By KATIE PEARCE
Current Staff Writer
Tipped off by a local author, the city is now digging into the history of the Georgetown property owned by prominent freed slave Yarrow Mamout in the early 1800s.
City archaeologists intend to survey the property at 3324 Dent Place within the next few weeks, putting a planned redevelopment project on hold.
“There’s a lot of interest in it,” said archaeologist Ruth Trocolli of the D.C. Historic Preservation Office, who plans to do a “reconnaissance” mission at the property in northern Georgetown. “If there are intact archaeological remains, or maybe even human remains,” Trocolli said, the investigation could grow.
Local writer James H. Johnston, who published a book about Yarrow Mamout this year, alerted archaeologists to the land’s historical significance. He’s been closely following the redevelopment plans for 3324 Dent Place after a new owner purchased the blighted house there last spring and later proposed razing and replacing it.
“One of the first things I said to the city was, ‘Don’t let this be demolished,’” Johnston said. “They now agree that Yarrow was the most prominent African-American in Washington of this era. Over time they’ve come on board with this.”
Johnston believes that Yarrow himself could even be buried in the southeast corner of the lot, based on evidence from his obituary.
According to Johnston, Yarrow — a Fulani Muslim who used his last name as his first — came to America in 1752 aboard a slave ship from Guinea. He won freedom from slavery in 1796 and purchased the Dent Place property four years later, establishing himself as a brickmaker and affluent Georgetowner.
But the dilapidated wood-frame house that now sits at 3324 Dent Place actually post-dates Yarrow, who died in 1823.
Before the recent archaeological developments, the fate of that house was the biggest question mark on that property. Deyi Awadallah, who purchased the vacant and neglected Dent Place home from its longtime owner this year, initially planned to rehabilitate it. But once an engineering assessment proved the house unsalvageable — especially after a tree smashed its second story during Hurricane Irene — he sought permission to tear it down.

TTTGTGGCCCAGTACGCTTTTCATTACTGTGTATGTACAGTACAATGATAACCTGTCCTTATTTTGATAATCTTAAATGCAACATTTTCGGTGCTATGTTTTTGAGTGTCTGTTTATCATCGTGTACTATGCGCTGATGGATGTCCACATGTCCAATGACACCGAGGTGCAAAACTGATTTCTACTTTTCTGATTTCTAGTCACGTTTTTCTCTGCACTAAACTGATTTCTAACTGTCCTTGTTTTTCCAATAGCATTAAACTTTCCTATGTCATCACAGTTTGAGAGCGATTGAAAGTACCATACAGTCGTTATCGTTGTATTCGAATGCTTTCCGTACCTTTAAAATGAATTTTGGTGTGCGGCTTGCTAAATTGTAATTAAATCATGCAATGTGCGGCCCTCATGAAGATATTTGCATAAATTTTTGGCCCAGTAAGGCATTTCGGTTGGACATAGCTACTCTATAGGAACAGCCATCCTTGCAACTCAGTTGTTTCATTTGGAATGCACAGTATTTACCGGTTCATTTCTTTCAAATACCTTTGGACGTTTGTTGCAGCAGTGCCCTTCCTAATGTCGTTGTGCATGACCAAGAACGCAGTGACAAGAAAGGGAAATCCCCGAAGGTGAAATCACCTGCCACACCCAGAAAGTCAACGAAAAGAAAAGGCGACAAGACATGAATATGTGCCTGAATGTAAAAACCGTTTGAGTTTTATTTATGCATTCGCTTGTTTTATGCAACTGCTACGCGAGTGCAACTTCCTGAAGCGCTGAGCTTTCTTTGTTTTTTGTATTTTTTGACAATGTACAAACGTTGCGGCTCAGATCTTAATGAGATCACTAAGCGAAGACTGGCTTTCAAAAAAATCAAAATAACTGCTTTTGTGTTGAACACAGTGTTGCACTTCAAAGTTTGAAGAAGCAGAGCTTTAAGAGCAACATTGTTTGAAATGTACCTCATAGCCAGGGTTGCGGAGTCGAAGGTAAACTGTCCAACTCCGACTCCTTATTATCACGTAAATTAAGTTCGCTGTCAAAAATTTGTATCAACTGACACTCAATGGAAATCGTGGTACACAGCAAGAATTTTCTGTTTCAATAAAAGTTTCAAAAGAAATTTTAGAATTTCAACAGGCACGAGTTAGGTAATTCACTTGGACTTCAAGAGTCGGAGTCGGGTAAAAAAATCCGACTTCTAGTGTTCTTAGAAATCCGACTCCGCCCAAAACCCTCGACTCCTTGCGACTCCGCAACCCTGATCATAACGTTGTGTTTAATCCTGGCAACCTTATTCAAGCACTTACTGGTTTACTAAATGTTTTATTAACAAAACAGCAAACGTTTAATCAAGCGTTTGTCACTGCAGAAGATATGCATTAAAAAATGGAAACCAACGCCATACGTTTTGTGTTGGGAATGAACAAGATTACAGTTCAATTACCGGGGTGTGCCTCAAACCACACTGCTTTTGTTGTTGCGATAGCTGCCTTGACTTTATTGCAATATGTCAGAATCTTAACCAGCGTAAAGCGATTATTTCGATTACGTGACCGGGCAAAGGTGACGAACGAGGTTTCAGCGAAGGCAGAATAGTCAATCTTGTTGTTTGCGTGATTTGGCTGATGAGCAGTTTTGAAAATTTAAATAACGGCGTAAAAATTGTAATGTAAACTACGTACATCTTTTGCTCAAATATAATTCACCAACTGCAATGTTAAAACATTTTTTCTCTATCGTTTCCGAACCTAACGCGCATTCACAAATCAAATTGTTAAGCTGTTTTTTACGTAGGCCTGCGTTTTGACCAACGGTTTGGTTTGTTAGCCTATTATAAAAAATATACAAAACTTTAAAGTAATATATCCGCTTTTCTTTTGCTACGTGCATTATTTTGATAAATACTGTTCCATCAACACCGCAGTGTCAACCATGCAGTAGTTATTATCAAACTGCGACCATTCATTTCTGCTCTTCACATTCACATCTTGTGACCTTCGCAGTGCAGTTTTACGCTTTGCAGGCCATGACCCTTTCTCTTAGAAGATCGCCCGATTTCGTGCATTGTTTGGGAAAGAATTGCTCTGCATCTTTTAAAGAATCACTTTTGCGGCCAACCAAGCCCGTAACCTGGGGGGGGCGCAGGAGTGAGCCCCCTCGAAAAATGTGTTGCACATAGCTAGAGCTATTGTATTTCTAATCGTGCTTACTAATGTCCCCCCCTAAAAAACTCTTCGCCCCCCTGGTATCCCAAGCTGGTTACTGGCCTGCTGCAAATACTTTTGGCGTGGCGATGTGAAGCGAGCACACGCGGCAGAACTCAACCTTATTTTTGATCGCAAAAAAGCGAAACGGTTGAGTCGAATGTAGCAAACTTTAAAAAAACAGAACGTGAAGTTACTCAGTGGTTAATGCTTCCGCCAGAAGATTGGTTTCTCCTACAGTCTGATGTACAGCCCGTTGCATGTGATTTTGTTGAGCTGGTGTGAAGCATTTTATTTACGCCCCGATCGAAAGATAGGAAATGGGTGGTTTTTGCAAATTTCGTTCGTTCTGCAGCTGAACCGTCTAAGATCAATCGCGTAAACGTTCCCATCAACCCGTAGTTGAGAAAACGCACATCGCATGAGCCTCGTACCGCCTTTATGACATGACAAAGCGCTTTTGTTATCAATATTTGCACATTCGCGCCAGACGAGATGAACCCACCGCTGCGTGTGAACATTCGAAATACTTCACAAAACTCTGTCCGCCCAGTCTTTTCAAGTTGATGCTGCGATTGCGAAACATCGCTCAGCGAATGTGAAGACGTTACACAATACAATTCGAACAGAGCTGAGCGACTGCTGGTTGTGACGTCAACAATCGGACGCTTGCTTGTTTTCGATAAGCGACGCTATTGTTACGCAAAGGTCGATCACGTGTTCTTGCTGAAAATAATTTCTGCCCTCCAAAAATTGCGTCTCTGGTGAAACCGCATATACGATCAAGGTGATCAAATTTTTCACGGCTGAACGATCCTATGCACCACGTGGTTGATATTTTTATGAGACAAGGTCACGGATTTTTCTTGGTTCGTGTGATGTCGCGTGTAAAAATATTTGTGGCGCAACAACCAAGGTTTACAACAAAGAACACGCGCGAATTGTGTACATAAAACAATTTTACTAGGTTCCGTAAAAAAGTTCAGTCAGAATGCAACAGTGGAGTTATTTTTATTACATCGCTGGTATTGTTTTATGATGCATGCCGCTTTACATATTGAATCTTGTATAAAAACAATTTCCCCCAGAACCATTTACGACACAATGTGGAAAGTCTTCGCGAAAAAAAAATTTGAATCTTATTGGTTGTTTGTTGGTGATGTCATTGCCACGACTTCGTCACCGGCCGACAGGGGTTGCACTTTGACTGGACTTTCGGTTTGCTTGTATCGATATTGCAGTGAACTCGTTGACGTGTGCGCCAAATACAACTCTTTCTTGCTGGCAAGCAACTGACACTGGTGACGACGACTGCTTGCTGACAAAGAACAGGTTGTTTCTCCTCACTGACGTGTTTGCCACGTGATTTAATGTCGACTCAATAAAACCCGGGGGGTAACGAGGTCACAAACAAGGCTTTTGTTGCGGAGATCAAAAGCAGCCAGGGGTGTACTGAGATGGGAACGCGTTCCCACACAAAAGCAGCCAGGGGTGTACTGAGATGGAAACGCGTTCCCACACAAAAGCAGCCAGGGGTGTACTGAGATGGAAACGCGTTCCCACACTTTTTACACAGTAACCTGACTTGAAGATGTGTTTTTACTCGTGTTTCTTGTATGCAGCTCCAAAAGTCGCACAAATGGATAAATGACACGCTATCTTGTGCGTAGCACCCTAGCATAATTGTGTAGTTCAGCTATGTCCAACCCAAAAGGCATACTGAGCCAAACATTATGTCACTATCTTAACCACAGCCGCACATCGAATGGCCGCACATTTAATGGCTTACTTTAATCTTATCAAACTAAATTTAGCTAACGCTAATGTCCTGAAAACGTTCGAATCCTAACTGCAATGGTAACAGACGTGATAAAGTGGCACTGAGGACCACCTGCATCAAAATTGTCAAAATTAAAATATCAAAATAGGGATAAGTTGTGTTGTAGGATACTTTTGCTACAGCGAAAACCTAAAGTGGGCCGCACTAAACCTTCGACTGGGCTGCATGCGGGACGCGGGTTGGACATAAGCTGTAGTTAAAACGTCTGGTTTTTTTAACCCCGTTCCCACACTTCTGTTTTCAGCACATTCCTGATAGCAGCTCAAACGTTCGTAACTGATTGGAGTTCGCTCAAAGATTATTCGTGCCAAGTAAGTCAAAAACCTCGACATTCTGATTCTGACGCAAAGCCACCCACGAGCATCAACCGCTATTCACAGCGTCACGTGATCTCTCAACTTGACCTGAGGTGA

In October, Awadallah told the Georgetown advisory neighborhood commission of his plans to build a new modestly sized home on the lot. The commission, though reluctant to give up on the 1850s-era original home, ultimately supported Awadallah’s proposal to remove the neighborhood eyesore. The Old Georgetown Board also raised no objection to the raze application.
So far, though, those plans haven’t moved forward. And according to the D.C. Department of Consumer and Regulatory Affairs, no raze permit has been filed.
In light of the site’s new interest to archaeologists, Trocolli said, Awadallah has granted the city permission to investigate. If the initial review uncovers anything interesting, she said, it would be up to the owner whether research could continue — since local laws wouldn’t mandate his cooperation.
Awadallah, of the D.S.A. Properties & Investment firm, was unavailable for comment. Earlier this month he told the Common Ground News Service that he knew nothing about Yarrow when he bought the property, but was willing to give archaeologists time to explore.
Trocolli said historical maps have confirmed that “this was definitely Yarrow’s property at one point,” but it’s unclear where exactly his house was located. She said it’s possible it was built in an area that’s now a backyard swimming pool.
A few years ago, archaeologists found a small cemetery on property next to Yarrow’s, containing the graves of five African-Americans. None matched the description of Yarrow, Trocolli said.
Author Johnston believes the dirt-floored brick cellar beneath the existing house could contain significant artifacts. “If you dig, you might find items from [Yarrow’s] time period,” he said, adding that the bricks in the cellar’s foundation might even be Yarrow’s handiwork.
Johnston, an attorney who lives in Bethesda, recently published his book “From Slave Ship to Harvard: Yarrow Mamout and the History of an African American Family” after eight years of research.
His interest was first piqued by a portrait of Yarrow he saw hanging in the Peabody Room of the Georgetown Library — and then another portrait of Yarrow he found by famous early American painter Charles Willson Peale.
This article appears in the Dec. 12 issue of The Georgetown Current newspaper.